Much of life, and certainly all of art, is about perspective. You’ve no doubt have heard the phrases, “In the eye of the beholder,” “From where I’m standing,” and my personal favorite, “The toes you step on today, may be attached to the ass you have to kiss tomorrow.” They are all clichés about perspective and eventually we all come to know that clichés aren’t clichés for nothing. It’s a cruel irony that the creative arts, a field arguably built on the back of subjectivity, is so often overblown or maligned with attempts at objective judgment. Creators of art will universally tell you (though sometimes with a bag over their heads and with their voices disguised) that music, book, art and movie critics are all either incredibly brilliant or endlessly stupid, depending upon their judgment and musings about our art. By the way, I am preaching this sermon to myself. A refresher course in perspective is mandatory to becoming a good artist and an average human being.
Whether creating physical art or intellectual property, or even navigating the sometimes-narrow straits of life, we find ourselves at the mercy of perspective. Like a sun-bleached boat on the big blue ocean, we can at once feel completely free, with manifest destiny filling our sails and feel frightfully insignificant, lost in the greater spaces. It truly is about perspective, and I dare think that all of us are in that same boat. As difficult as it is to capture and maintain our own healthy perspective on art and life, it is a far more frustrating a task to try to manage someone else’s perspective on our personal path. As far as your own perspective goes, don’t be afraid to challenge it and don’t be afraid to have the greater courage to follow it. As far as other people’s perspectives go, gracefully allow them to be both brilliant and stupid. It’s really all you can do anyway.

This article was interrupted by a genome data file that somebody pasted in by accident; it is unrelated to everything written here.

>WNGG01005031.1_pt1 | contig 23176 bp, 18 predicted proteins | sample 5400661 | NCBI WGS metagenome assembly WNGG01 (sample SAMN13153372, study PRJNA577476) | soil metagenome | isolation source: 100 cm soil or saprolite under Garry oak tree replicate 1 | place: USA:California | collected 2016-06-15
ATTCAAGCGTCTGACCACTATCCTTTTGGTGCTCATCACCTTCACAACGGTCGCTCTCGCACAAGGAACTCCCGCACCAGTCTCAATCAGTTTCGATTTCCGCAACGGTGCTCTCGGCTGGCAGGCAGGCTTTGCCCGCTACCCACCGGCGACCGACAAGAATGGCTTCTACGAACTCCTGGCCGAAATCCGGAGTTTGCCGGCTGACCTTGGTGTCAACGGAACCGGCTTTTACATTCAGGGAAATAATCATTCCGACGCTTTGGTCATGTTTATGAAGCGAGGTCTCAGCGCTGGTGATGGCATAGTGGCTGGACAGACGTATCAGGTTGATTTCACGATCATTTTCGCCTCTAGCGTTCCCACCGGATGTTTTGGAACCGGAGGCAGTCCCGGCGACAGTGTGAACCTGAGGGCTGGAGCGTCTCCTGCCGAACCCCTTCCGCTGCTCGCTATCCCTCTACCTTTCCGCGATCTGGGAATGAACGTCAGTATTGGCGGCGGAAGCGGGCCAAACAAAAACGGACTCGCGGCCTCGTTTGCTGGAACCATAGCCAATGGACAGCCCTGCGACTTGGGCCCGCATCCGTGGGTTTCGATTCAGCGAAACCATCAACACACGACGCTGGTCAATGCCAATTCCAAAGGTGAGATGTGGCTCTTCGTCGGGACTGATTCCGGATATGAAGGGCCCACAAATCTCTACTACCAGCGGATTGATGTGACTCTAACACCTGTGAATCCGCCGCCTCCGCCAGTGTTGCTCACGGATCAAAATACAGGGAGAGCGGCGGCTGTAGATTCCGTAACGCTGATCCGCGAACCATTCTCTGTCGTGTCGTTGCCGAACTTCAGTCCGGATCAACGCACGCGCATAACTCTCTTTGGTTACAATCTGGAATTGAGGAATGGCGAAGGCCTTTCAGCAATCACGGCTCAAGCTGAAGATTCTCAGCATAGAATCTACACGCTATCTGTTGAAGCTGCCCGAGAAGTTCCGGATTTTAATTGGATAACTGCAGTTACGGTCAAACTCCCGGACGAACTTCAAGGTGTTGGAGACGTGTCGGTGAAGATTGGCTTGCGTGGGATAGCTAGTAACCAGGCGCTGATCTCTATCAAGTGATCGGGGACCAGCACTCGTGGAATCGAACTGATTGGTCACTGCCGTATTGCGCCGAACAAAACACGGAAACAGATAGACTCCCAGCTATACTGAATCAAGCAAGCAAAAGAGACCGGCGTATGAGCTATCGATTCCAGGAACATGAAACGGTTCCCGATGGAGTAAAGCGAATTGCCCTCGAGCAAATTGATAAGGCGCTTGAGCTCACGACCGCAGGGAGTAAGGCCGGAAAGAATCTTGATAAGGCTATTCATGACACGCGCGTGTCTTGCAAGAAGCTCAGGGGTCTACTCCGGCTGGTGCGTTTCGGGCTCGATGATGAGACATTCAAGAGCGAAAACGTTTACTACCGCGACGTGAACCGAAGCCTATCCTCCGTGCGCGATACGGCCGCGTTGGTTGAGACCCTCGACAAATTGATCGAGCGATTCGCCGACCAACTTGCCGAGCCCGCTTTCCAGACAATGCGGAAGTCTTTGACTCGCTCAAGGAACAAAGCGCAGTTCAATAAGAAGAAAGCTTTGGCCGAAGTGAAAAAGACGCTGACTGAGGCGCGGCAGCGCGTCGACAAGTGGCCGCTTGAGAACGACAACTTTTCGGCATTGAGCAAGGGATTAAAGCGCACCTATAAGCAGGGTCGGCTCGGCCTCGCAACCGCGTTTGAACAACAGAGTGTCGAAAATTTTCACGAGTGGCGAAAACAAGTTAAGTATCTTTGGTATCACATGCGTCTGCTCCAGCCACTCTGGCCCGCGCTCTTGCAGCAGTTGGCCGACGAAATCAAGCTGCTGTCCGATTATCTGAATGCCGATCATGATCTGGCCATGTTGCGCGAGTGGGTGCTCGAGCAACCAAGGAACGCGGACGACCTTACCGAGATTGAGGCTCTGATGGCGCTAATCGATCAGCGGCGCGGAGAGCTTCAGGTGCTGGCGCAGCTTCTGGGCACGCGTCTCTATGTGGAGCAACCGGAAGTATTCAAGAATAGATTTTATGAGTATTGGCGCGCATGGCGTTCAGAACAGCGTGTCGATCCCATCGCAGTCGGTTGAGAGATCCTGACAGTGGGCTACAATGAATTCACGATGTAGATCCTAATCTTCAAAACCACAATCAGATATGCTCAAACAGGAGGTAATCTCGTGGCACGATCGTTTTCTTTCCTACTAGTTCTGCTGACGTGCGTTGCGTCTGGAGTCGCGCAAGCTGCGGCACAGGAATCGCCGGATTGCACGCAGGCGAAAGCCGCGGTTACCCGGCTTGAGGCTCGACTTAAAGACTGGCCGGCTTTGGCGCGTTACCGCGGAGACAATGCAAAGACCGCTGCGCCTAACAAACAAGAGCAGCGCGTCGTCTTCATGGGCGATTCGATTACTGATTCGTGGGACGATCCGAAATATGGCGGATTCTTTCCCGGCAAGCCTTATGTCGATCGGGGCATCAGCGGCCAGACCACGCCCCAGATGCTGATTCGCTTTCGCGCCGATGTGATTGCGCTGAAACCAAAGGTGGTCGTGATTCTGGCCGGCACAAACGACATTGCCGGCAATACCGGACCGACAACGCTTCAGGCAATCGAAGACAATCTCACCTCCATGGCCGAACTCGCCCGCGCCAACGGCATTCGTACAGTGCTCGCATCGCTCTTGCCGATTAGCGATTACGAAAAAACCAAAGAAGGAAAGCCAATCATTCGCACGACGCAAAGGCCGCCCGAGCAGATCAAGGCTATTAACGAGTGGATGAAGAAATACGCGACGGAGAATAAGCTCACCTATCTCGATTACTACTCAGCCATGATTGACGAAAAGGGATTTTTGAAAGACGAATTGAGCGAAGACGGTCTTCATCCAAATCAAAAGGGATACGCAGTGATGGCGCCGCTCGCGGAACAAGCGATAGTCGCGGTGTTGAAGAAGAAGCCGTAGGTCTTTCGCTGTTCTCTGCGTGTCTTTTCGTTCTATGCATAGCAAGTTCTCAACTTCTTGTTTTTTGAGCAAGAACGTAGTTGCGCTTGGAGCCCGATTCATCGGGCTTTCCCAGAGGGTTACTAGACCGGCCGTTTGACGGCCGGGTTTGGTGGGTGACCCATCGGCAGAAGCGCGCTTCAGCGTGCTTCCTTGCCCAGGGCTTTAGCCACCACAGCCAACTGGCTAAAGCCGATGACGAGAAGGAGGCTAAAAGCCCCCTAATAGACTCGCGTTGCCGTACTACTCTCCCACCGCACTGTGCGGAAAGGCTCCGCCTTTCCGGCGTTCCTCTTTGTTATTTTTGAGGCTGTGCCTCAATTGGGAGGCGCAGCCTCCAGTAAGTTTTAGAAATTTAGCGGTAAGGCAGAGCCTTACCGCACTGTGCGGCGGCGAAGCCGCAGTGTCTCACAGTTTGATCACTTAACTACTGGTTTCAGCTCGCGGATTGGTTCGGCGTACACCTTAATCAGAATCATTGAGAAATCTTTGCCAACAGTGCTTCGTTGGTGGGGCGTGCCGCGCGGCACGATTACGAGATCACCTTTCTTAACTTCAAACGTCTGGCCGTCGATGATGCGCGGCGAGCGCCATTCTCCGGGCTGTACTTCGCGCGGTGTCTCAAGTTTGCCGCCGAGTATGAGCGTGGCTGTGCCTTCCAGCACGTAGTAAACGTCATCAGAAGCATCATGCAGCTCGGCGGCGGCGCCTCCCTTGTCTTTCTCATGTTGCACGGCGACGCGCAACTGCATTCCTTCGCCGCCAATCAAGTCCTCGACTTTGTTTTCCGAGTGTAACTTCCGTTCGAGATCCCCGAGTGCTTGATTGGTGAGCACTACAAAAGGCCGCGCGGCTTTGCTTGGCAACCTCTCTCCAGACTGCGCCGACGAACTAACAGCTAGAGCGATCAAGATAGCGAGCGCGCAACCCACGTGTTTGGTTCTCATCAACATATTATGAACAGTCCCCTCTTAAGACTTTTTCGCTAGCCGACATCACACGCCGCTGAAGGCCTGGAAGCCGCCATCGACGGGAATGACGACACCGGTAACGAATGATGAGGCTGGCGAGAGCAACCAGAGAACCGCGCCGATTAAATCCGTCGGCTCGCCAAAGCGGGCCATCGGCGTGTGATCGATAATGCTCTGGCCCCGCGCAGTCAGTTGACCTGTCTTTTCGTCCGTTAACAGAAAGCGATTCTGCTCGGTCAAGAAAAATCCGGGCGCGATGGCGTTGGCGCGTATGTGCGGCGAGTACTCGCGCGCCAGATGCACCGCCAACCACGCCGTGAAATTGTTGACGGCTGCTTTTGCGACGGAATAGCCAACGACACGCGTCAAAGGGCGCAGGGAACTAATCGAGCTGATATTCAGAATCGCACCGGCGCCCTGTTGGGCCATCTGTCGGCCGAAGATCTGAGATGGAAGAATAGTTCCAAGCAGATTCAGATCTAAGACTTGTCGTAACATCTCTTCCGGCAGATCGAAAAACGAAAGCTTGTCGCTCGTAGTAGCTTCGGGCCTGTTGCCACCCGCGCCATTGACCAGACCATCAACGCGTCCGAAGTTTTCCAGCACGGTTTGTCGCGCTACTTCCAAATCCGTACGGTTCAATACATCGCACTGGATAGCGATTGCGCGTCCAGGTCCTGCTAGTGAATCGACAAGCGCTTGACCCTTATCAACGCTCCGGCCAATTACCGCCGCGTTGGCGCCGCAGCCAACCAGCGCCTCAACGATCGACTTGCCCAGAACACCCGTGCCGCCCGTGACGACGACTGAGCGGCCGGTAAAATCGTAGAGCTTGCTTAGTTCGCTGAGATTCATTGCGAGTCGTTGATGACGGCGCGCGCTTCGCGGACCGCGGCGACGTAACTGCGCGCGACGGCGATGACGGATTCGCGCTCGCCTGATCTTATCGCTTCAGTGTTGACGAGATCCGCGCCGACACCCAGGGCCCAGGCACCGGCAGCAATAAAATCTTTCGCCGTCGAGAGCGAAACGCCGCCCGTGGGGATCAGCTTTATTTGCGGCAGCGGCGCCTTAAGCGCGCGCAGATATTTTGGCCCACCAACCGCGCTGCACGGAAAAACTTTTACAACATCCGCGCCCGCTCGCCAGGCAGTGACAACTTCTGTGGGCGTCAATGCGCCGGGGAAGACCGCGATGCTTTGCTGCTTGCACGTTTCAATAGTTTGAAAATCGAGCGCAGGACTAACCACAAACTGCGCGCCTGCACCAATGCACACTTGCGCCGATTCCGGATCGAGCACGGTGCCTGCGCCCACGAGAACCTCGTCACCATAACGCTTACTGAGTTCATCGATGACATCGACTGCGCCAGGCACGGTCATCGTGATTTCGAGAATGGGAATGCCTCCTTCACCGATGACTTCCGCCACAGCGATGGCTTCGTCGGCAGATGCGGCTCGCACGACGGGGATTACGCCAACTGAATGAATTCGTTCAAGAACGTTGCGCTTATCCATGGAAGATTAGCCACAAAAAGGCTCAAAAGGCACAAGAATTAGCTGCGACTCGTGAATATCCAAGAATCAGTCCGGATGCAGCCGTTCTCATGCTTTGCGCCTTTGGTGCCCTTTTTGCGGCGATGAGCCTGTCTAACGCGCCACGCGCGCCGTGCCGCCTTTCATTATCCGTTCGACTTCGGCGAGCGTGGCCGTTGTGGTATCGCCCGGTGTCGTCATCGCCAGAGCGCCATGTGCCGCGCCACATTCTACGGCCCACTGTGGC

It’s the end of the year and a time to look back and to look forward, hopefully with perspective well intact. I am thinking of music tonight, the business side as well as the higher callings. I am thinking about travelling and singing with Runaway Home, with all the miles, stages, and perspectives that it has given me. I am thinking about next year and how I want to live my life more fully through those songs, this new book venture, and maybe even things that the band can’t imagine yet. Christmas time seems to bring with it the best opportunity to regain perspective lost. When we were young, very young, our lives may not have been completely fulfilling, but our perspective often was. Everything was bigger and brighter. The opportunity of something magical surrounded us like the flickering lights on a Douglas fir. The smell of the pine brought the wilderness indoors. And when we were laying under that tree, looking up through ornaments spread out like planets in a galaxy, our sense of wonder seemed infinite. So dear friends, especially those of you on a creative path, all of us in Runaway Home wish you a very Merry Christmas and a Happy New Year. But more importantly, at the closing of 2014 and the beginning of 2015, we wish you a healthy perspective on your life and especially on your art. May it all look as grand as it did back when Christmas Trees were tall.
Mark Elliott – Runaway Home
“It’s the Music That Makes Us Smile”
Filed under: The Big Picture